scorecard4 signs you have 'main character syndrome,' according to therapists
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4 signs you have 'main character syndrome,' according to therapists

Canela López   

4 signs you have 'main character syndrome,' according to therapists
LifeScience3 min read
  • "Main character syndrome" is a term popularized on TikTok to describe self-centered, out of touch people.
  • Having main character energy, typically means someone sees the people in their life as supporting actors in their movie.

Carrie Bradshaw from "Sex and the City" is the main character in more ways than one.

The character of Carrie is generally regarded in popular culture as a self-centered, entitled person whose life needs to be the center of her friends' attention. As the (arguably self-appointed) protagonist of her friend groups, Carrie's problems and her relationships come first as her friends support her, grinning and bearing it on the sidelines.

"Her neediness, her self-obsession, her insecurity and her immaturity – are all things that, in the real world, would have rendered her unable to retain relationships this long-standing with these women," wrote Hannah-Rose Yee

for Body + Soul.

But Carrie represents something that isn't reserved to the screen — it can affect anyone.

"'Main character syndrome' refers to identifying as the protagonist in your own life story," Kate Rosenblatt, therapist and senior clinical manager at Talkspace, told Insider.

While "main character syndrome" isn't an actual mental health diagnosis, it is generally defined — in pop culture and on TikTok — as someone who is self-centered, believes the people around them live to support them, and views themself as the main character of their life.

According to Rosenblatt and other experts, there are three key red flags that can tell you if you, inadvertently, are the Carrie of your group:

Everything is about you and your problems

A surefire way to tell you have main character syndrome is taking a second to reflect on your relationships with people. If you see yourself as the center of attention and them as the supporting roles, you might be exuding some main character energy.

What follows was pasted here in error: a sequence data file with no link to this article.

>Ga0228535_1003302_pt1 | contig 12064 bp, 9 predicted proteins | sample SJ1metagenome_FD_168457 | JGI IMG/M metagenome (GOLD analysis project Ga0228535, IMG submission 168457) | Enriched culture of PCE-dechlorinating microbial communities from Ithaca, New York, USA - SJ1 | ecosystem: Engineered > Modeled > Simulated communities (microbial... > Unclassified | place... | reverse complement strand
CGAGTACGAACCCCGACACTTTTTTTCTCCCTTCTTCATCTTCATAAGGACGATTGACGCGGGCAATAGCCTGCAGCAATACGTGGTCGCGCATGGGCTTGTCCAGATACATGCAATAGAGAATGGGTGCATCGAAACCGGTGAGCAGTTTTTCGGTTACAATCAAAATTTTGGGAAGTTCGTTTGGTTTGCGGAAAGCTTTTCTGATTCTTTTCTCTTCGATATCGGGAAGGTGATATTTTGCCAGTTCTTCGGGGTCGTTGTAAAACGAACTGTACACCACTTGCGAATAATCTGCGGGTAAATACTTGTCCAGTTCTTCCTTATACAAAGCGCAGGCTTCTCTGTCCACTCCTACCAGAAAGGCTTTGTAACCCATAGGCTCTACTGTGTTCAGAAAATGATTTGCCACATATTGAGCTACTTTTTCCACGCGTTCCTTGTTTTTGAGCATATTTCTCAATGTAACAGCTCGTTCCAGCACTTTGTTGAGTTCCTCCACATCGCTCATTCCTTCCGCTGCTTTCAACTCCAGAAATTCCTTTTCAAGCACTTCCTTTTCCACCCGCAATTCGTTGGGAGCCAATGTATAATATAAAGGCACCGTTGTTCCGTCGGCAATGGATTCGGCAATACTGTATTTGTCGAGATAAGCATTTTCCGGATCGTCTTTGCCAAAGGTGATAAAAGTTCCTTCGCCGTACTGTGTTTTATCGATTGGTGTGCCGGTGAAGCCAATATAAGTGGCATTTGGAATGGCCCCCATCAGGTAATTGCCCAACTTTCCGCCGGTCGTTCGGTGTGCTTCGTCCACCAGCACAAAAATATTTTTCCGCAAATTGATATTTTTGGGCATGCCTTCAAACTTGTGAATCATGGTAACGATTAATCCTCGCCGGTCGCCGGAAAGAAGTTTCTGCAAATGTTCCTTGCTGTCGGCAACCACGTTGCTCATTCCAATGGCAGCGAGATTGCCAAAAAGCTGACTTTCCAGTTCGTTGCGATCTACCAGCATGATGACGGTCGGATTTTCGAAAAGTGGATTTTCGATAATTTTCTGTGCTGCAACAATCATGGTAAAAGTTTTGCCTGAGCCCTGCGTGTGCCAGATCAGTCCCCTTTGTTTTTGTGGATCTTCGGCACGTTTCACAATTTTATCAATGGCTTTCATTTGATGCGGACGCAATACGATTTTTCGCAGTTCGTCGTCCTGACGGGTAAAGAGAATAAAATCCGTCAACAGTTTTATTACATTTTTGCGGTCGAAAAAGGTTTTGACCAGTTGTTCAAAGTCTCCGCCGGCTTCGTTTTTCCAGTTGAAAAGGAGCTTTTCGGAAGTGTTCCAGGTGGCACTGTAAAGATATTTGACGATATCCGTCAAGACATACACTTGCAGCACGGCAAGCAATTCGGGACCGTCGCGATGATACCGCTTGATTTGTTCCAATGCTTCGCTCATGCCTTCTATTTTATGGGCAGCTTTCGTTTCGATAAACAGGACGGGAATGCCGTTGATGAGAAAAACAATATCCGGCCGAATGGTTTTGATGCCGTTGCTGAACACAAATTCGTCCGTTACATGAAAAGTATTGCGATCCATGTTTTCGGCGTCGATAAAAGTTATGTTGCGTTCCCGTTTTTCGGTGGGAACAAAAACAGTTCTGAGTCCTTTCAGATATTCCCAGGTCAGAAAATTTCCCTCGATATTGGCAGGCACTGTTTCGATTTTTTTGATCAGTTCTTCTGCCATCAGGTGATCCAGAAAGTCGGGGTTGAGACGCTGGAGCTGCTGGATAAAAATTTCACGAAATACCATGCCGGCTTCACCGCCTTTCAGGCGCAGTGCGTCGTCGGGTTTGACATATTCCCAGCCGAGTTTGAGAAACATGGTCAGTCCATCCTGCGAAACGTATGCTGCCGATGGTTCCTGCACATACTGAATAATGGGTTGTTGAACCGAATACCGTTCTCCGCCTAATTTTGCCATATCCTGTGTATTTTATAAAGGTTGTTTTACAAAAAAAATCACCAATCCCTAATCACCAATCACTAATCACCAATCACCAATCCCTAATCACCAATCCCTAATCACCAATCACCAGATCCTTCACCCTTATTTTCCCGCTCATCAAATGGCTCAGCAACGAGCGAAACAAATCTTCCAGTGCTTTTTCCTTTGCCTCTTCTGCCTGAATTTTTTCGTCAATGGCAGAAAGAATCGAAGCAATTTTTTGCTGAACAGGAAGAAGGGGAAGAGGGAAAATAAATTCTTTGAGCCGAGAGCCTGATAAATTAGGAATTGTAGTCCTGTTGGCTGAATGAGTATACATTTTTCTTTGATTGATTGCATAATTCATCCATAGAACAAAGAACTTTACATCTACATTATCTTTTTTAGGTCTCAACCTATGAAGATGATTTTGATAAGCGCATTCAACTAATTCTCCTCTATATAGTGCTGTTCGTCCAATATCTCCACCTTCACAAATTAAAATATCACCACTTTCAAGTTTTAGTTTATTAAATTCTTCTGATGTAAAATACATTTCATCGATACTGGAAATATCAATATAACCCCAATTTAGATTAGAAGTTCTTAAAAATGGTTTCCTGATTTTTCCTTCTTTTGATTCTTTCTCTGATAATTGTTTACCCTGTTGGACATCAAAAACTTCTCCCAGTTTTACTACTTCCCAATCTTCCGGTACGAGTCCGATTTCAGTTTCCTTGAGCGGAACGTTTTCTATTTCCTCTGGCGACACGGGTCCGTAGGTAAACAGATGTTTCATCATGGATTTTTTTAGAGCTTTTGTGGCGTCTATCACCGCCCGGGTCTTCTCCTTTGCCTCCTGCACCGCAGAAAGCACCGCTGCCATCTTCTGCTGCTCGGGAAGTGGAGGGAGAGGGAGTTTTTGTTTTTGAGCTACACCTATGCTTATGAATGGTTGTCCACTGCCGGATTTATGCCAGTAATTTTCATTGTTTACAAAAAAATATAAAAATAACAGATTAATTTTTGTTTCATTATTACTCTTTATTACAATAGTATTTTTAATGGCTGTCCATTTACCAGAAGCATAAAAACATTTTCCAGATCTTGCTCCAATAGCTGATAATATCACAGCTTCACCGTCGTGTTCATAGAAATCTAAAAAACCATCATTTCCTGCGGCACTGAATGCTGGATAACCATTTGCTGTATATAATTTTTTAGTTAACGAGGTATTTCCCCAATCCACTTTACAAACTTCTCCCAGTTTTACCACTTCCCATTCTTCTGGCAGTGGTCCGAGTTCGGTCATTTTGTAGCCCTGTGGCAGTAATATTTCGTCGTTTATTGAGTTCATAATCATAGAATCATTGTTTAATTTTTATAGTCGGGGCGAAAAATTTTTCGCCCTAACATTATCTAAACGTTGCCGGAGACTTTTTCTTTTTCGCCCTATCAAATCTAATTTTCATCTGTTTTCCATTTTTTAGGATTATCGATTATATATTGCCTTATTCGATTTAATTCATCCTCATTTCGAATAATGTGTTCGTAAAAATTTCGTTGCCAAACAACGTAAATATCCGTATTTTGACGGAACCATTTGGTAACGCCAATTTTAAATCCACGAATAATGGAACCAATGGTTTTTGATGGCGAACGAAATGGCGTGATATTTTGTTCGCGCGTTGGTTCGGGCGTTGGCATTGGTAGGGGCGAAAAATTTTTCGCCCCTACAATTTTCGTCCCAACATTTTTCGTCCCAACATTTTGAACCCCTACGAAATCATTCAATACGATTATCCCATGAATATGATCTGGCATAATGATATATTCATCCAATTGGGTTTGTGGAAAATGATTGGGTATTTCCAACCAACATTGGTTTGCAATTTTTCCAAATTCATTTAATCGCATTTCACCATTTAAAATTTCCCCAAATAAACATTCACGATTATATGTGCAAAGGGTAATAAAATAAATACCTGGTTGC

Cynthia Catchings, a therapist for Talkspace, told Insider a person with main character syndrome often "thinks or sees themself as someone they imagine or want to be like, or is pretending to be the lead of their own story or self-created tale."

That main character mentality can come with a "sense of entitlement that" leaves little room for them to provide emotional support to the people in their lives.

You frame yourself and your life as perfect

People with main character syndrome can often present a false image of themselves online to sell the plot of their fictional movie, Catchings said — they present their life through rose-colored lenses and make it more positive than it actually is.

Catchings told Insider people with main character syndrome tend to constantly upload photos of themselves online and carefully curate their online persona to reflect exactly how they see themselves.

The risk here is that the person with main character syndrome may be so controlling over their "image" that they lash out at anyone who contradicts it, or cuts people out of their lives.

You aren't good at taking criticism

People with main character syndrome have trouble taking any criticism or a joke, Catchings said. That can be reflected in how they digest advice, or how they deal with funny or less flattering photos.

You feel out of control in your everyday life, so you try to take the reigns back as the 'main character'

"Main characters" try to fictionalize their lives through validation from others because their life isn't nearly as perfect as it seems, psychology professor Phil Reed says in Psychology Today.

It's something to take stock of, to make sure you're not overwhelming your friends — but this isn't the worst thing.

In fact, Rosenblatt noted, "some signs someone may have main character syndrome can be seen as a positive thing."

"When you view yourself as having agency over your life, and that your life and choices are often really up to you, this can feel powerful, and can ultimately contribute to enhanced self worth, self esteem, and self confidence."